As an Economics and Asian Studies double major with a minor in Entrepreneurship, I have found The Meantime to be an in-depth, practical application of what I’m learning in the classroom. I can speak on behalf of my team when I say that this has been an incredibly rewarding experience for all of us, and I cannot wait to see future Meantime employees benefit in the same way. While UNC students built The Meantime from the ground up, it would not have been possible without the incredible resources afforded to us by UNC-Chapel Hill and the greater Triangle community. This University is working within the Triangle’s growing entrepreneurial ecosystem to position itself as a hub of student innovation nationwide. As a student entrepreneur, there is no place I’d rather be.
Meet alumna Chelsea Barnes, graduate of the Class of 2015 and current J.D. candidate in the UNC School of Law.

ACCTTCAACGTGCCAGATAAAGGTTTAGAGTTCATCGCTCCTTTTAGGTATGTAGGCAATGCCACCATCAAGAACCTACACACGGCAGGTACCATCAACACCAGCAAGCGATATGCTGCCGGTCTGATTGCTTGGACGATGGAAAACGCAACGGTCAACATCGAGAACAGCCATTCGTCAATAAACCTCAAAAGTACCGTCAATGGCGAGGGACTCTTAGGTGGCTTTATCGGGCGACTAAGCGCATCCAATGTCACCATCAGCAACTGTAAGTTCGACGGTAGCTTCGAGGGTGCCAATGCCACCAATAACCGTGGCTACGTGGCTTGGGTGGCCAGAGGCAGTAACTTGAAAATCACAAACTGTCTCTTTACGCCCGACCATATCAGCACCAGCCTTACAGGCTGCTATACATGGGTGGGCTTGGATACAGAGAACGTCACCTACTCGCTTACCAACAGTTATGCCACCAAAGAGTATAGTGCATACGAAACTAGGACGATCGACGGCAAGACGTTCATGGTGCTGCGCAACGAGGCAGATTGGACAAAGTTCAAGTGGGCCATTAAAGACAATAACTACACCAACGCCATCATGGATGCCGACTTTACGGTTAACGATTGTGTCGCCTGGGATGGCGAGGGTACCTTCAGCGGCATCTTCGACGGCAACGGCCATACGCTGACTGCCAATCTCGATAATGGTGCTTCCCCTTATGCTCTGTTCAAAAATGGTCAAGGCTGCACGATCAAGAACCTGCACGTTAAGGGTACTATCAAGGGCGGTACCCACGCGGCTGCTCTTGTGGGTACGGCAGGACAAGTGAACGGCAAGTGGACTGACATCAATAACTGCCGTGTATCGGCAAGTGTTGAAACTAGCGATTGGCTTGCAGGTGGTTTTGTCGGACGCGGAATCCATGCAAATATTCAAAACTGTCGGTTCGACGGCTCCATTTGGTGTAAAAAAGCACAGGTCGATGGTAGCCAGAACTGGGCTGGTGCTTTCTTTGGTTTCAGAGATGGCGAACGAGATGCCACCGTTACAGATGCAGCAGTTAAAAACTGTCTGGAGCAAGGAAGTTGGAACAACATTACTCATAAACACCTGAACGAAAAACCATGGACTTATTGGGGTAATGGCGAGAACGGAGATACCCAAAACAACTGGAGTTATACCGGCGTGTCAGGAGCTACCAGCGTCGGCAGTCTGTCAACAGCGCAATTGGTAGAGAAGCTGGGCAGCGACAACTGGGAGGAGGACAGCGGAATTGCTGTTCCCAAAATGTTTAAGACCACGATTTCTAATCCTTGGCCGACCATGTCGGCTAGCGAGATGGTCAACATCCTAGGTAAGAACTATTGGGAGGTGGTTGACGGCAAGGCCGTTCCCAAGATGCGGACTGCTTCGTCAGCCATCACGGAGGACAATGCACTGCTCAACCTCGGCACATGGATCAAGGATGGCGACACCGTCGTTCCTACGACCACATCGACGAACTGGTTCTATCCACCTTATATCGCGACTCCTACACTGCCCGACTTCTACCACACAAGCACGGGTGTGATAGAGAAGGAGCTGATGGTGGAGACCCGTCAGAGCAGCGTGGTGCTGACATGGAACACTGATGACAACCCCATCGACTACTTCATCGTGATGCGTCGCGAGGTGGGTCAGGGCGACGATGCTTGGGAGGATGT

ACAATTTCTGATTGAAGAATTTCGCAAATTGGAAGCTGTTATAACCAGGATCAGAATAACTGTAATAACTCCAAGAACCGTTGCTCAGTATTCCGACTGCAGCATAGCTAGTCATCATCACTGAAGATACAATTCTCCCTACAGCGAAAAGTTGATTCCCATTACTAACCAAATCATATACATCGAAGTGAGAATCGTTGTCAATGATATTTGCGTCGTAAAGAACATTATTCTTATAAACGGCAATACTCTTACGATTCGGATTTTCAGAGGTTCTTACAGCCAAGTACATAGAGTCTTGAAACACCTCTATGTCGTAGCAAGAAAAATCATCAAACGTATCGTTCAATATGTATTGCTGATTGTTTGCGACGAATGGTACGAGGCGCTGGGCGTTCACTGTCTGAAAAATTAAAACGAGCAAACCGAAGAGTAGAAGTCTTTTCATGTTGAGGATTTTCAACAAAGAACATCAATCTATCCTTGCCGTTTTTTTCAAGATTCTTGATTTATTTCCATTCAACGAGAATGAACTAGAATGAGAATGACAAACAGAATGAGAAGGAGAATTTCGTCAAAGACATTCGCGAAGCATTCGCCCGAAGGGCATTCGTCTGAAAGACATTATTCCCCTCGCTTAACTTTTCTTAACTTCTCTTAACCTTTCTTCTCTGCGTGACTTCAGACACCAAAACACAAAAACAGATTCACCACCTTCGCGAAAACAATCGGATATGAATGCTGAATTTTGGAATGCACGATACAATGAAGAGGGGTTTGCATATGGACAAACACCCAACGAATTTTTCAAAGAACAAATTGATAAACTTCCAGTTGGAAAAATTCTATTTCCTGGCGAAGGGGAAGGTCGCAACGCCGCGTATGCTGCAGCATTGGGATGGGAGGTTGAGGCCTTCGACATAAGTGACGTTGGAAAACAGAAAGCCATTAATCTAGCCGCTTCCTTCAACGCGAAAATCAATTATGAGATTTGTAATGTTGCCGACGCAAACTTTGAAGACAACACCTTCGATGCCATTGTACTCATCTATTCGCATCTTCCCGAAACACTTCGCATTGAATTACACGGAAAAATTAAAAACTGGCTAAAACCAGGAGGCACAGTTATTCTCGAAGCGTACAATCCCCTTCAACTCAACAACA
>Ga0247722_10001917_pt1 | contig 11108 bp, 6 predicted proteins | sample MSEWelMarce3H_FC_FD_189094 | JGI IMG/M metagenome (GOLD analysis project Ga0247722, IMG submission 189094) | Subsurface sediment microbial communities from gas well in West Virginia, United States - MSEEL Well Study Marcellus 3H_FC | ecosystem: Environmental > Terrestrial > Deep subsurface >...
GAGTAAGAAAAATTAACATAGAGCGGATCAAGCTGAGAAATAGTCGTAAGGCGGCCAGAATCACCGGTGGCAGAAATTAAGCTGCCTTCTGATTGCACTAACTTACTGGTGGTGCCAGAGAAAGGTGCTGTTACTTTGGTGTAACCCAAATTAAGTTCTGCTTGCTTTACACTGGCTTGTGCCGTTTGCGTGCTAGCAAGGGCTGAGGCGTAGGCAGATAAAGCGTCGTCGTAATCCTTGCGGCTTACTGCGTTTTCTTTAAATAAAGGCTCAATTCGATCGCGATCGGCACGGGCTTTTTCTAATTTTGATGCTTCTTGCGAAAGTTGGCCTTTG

As a current law student and former undergraduate, I am what we affectionately call a “Double Tar Heel.”
I find a sense of pride in saying this now, but if you had asked me if I would be here five years ago there is a strong possibility I would have told you, “I don’t know.”
I am a citizen of the Lumbee Tribe of North Carolina and grew up in a small town about 30 minutes outside of my tribal community. Though I excelled in high school, I still had those pre-application jitters that many of you may be all too familiar with. As I look back on my senior year of high school, I remember being nervous about whether or not I would get into Carolina and if I did, what it would be like when I got there. Very few people where I was from went to college and of those that did, few went to schools like Carolina. In some ways, it felt out of reach.